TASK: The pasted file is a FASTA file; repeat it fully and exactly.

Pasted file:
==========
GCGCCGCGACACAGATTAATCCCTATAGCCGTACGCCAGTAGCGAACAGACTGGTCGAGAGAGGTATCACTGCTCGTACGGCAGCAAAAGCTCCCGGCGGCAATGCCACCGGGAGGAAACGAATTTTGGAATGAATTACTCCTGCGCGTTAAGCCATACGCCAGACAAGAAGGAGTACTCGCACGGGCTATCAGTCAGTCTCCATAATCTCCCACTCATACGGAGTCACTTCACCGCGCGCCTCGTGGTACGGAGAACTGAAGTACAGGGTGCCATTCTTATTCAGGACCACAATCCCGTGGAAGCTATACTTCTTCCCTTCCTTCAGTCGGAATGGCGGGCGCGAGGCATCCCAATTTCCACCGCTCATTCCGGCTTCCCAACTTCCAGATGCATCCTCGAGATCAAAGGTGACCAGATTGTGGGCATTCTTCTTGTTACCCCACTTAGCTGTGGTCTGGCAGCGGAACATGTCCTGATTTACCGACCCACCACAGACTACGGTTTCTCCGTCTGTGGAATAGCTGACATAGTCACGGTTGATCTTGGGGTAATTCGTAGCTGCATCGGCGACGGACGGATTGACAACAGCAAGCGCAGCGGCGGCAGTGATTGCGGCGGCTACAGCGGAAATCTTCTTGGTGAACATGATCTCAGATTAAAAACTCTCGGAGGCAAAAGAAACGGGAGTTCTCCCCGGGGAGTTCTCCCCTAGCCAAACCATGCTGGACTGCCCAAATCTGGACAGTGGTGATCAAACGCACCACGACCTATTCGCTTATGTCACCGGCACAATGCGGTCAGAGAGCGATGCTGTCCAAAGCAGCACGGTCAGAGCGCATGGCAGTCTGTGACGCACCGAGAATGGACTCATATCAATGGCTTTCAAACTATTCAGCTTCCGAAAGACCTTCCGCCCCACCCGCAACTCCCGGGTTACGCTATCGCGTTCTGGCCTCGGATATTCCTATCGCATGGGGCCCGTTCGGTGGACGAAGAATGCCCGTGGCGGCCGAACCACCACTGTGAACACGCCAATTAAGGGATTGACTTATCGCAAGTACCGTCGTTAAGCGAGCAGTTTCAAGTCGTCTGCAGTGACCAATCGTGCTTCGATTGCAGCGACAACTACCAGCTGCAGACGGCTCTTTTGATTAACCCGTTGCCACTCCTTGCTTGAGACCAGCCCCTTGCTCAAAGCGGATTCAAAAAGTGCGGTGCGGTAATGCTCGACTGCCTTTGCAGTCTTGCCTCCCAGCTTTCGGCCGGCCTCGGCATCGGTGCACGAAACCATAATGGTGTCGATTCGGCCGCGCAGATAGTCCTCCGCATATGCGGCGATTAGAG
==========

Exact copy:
GCGCCGCGACACAGATTAATCCCTATAGCCGTACGCCAGTAGCGAACAGACTGGTCGAGAGAGGTATCACTGCTCGTACGGCAGCAAAAGCTCCCGGCGGCAATGCCACCGGGAGGAAACGAATTTTGGAATGAATTACTCCTGCGCGTTAAGCCATACGCCAGACAAGAAGGAGTACTCGCACGGGCTATCAGTCAGTCTCCATAATCTCCCACTCATACGGAGTCACTTCACCGCGCGCCTCGTGGTACGGAGAACTGAAGTACAGGGTGCCATTCTTATTCAGGACCACAATCCCGTGGAAGCTATACTTCTTCCCTTCCTTCAGTCGGAATGGCGGGCGCGAGGCATCCCAATTTCCACCGCTCATTCCGGCTTCCCAACTTCCAGATGCATCCTCGAGATCAAAGGTGACCAGATTGTGGGCATTCTTCTTGTTACCCCACTTAGCTGTGGTCTGGCAGCGGAACATGTCCTGATTTACCGACCCACCACAGACTACGGTTTCTCCGTCTGTGGAATAGCTGACATAGTCACGGTTGATCTTGGGGTAATTCGTAGCTGCATCGGCGACGGACGGATTGACAACAGCAAGCGCAGCGGCGGCAGTGATTGCGGCGGCTACAGCGGAAATCTTCTTGGTGAACATGATCTCAGATTAAAAACTCTCGGAGGCAAAAGAAACGGGAGTTCTCCCCGGGGAGTTCTCCCCTAGCCAAACCATGCTGGACTGCCCAAATCTGGACAGTGGTGATCAAACGCACCACGACCTATTCGCTTATGTCACCGGCACAATGCGGTCAGAGAGCGATGCTGTCCAAAGCAGCACGGTCAGAGCGCATGGCAGTCTGTGACGCACCGAGAATGGACTCATATCAATGGCTTTCAAACTATTCAGCTTCCGAAAGACCTTCCGCCCCACCCGCAACTCCCGGGTTACGCTATCGCGTTCTGGCCTCGGATATTCCTATCGCATGGGGCCCGTTCGGTGGACGAAGAATGCCCGTGGCGGCCGAACCACCACTGTGAACACGCCAATTAAGGGATTGACTTATCGCAAGTACCGTCGTTAAGCGAGCAGTTTCAAGTCGTCTGCAGTGACCAATCGTGCTTCGATTGCAGCGACAACTACCAGCTGCAGACGGCTCTTTTGATTAACCCGTTGCCACTCCTTGCTTGAGACCAGCCCCTTGCTCAAAGCGGATTCAAAAAGTGCGGTGCGGTAATGCTCGACTGCCTTTGCAGTCTTGCCTCCCAGCTTTCGGCCGGCCTCGGCATCGGTGCACGAAACCATAATGGTGTCGATTCGGCCGCGCAGATAGTCCTCCGCATATGCGGCGATTAGAG